Interesting start to the day with the EBC effectively saying that there will be no ‘bail out’ of Greece. This rather puts the cat amongst the pigeons as, without help, Greece is rather up the Swanee.

The Euro has taken an immediate plunge taking the cross down to below 1.43 (briefly) but the cross has been here a few times in the last two weeks or so and there has been reasonable buying support in evidence from 1.4200 to 1.4260 and this news can hardly be said to be startling. There is also a sense of ‘hardness’ about the announcement from the Bank (which will almost certainly NOT be backed up by the politicians) which might indicate a willingness to eject a recalcitrant member state ‘pour encourager les autres’ and which will comfort the markets for the time being.

Of course the EU state is beloved of the political elite as they can all assure themselves of a cushy little number once they get booted out of office in their domestic administrations. So it would really be stretching it a bit to suggest that they would countenance such an option. This scenario has always been the Achilles heel of the EU project. When things are going well as they did do ffrom 2000 to 2008, then no end of problems can be swept under the carpet but, when the ess aitch one tee hits the fan, the Commissioners are sadly lacking in any real instruments to enforce fiscal compliance on member states. Ireland, Spain and Portugal are in a similar (although not quite so bad) situation as Greece and dealers can be forgiven for starting to believe that, with no ability to throw out the bad apples they might start to affect the entire crate. If these nations issue huge sovereign Euro debt (effectively cadging a lift on the Euro strength afforded by other member states) then the overall quality of the currency may be drawn into question.

A lot of mights and maybes but it is often this type of speculation that can drive currencies.

Cadbury is back in the lime light again after the shenanigans of the last few days. First the speculators thought Nestle had sold a unit to create a cash pile for a bid (on Monday) pushing the stock back above 800p for the first time in a while and then Kraft (lo and behold) sold Nestle a Pizza unit thus securing their non-involvement followed in quick succession by the sage of Omaha expressing his dissatisfaction over the possibility of Kraft over-paying. The net effect has been for the stock to slump back down to 775. If anything you have to admire Kraft’s internal security as there has been precious little leaking of any sort from the 4th Sept to date. As mentioned yesterday (before all this happened) there is always the chance that Kraft might just drop out altogether. They still have no competitor, 3 months after the initial bid, and probably see no merit in trumping their own offer. Cadbury’s board was just as strident as ever yesterday but, if Kraft have no stomach for an aggressive battle, the lack of board approval could result in a swift return to 600p which would certainly upset investors.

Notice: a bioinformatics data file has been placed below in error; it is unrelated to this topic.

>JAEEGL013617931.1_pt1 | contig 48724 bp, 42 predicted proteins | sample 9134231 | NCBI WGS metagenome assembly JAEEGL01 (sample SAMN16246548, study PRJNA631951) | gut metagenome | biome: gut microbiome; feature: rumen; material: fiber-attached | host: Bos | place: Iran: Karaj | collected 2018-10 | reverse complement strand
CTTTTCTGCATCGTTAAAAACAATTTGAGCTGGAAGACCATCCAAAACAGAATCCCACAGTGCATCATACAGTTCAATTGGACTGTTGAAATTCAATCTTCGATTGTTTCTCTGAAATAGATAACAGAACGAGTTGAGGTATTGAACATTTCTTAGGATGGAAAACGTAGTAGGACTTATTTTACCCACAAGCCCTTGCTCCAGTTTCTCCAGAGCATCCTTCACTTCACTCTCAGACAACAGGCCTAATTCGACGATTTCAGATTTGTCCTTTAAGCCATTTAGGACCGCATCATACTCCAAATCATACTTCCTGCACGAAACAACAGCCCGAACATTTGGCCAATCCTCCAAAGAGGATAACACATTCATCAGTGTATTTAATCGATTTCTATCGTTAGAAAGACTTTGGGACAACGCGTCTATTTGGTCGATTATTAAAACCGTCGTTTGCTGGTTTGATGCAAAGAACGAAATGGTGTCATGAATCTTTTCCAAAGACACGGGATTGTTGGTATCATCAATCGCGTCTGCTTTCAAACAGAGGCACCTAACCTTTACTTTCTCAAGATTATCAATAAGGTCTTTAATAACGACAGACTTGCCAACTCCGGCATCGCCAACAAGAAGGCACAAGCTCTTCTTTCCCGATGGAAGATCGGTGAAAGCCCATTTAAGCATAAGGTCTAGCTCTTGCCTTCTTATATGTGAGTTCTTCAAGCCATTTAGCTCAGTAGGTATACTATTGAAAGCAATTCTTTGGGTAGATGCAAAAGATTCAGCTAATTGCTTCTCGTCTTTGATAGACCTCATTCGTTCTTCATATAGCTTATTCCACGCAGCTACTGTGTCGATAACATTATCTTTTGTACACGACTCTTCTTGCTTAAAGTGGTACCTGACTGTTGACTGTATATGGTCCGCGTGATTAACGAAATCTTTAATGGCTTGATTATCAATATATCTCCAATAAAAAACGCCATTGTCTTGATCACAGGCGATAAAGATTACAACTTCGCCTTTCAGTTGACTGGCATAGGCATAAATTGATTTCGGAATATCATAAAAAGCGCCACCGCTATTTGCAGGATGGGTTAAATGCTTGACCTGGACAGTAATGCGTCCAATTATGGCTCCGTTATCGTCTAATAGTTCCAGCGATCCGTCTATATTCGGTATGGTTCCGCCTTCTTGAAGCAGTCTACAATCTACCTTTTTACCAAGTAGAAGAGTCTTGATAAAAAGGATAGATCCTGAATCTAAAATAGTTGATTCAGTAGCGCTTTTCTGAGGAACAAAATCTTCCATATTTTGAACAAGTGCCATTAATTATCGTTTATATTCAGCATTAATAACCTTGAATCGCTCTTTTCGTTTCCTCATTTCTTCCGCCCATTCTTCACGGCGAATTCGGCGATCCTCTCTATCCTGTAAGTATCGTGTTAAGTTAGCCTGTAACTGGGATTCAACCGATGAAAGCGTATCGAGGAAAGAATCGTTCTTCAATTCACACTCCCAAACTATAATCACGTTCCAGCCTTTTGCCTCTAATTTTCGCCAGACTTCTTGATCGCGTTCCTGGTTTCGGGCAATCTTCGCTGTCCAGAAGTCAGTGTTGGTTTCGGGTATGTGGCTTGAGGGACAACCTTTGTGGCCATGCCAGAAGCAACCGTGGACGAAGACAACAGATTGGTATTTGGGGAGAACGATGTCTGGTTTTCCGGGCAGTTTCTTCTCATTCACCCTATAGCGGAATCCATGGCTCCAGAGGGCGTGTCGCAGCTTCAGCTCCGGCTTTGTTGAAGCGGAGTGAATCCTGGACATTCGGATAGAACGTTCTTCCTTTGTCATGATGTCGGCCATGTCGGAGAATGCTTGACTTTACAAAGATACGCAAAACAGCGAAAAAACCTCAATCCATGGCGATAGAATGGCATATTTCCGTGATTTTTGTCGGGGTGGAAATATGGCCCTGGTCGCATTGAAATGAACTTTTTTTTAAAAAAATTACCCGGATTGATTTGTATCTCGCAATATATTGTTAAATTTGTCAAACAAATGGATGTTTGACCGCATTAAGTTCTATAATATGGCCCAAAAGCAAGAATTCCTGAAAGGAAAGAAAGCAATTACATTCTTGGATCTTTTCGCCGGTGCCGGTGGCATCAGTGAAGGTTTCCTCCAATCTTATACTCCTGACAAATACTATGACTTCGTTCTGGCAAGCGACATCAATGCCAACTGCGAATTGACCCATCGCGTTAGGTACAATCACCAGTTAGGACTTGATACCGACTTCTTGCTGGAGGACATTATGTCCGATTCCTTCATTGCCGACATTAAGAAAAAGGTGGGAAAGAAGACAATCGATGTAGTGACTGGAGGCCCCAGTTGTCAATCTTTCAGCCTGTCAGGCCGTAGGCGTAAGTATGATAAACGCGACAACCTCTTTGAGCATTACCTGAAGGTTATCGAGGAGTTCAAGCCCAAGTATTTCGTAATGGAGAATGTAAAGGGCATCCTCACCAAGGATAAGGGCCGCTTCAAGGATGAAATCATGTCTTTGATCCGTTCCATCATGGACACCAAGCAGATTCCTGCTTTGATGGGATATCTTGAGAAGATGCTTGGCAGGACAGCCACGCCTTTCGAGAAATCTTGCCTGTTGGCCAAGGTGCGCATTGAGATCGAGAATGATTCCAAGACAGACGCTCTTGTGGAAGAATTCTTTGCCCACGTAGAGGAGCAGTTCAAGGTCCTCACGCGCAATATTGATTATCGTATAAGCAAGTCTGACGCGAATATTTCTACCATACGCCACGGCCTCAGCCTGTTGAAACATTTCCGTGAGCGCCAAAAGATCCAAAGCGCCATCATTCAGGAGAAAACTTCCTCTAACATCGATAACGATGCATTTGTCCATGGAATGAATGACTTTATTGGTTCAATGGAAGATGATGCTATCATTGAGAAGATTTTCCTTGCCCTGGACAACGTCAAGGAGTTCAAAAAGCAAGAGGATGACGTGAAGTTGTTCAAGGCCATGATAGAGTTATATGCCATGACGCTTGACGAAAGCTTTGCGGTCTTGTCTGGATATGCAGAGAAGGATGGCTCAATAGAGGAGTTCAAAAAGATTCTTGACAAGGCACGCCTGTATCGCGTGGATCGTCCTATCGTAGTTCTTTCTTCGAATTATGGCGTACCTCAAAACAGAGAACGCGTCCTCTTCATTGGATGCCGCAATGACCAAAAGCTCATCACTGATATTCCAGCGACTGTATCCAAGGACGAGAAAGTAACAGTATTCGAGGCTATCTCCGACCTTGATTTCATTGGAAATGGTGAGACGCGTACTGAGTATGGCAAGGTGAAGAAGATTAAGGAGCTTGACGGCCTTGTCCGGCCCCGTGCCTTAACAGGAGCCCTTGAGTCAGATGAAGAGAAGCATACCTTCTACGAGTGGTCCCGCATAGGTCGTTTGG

The FTSE remains above 5500 this morning but we are still struggling to get any follow through from the rally to the new highs on the first session of the year. Not only this but the Dow, Dax and S&P having joined in initially are now sitting rather uncomfortably just above support. While the best bet at the moment is possibly to the upside, as we are still above the old resistance levels, a close weather eye should be kept on the possibility of a disappointing fall back into the ranges.

Gold has had a couple of goes at the support over the last day or so but all have been defeated if not with ease. The reaction buying is continually taking us up to the 1125 to 1128 region. Dealers will be looking for a break of this to possibly take us to the 1141 resistance mentioned yesterday. Support is as mentioned at 1115-1117 and unless something happens to the Dollar this looks to be safe for the morning session at least.

Oil has been battering at the $82 level but has so far failed to penetrate. Any attempts to push us back down are equally unsuccessful and traders will be watching the 81.25 to 82.00 for a possible trigger for the next short term direction. At the moment it continues to be dangerous to be short and one must speculate that the recent appalling weather across the Northern Hemisphere might be depleting reserves more than forecast (of course many will have already done so justifying the recent rises). The Inventory number is out this afternoon from the states and we can yet again expect some fireworks. They might be weaker but still disappoint. Again, as with last week’s comment, it is a dangerous data release to hold a position over so only those with big pockets should apply!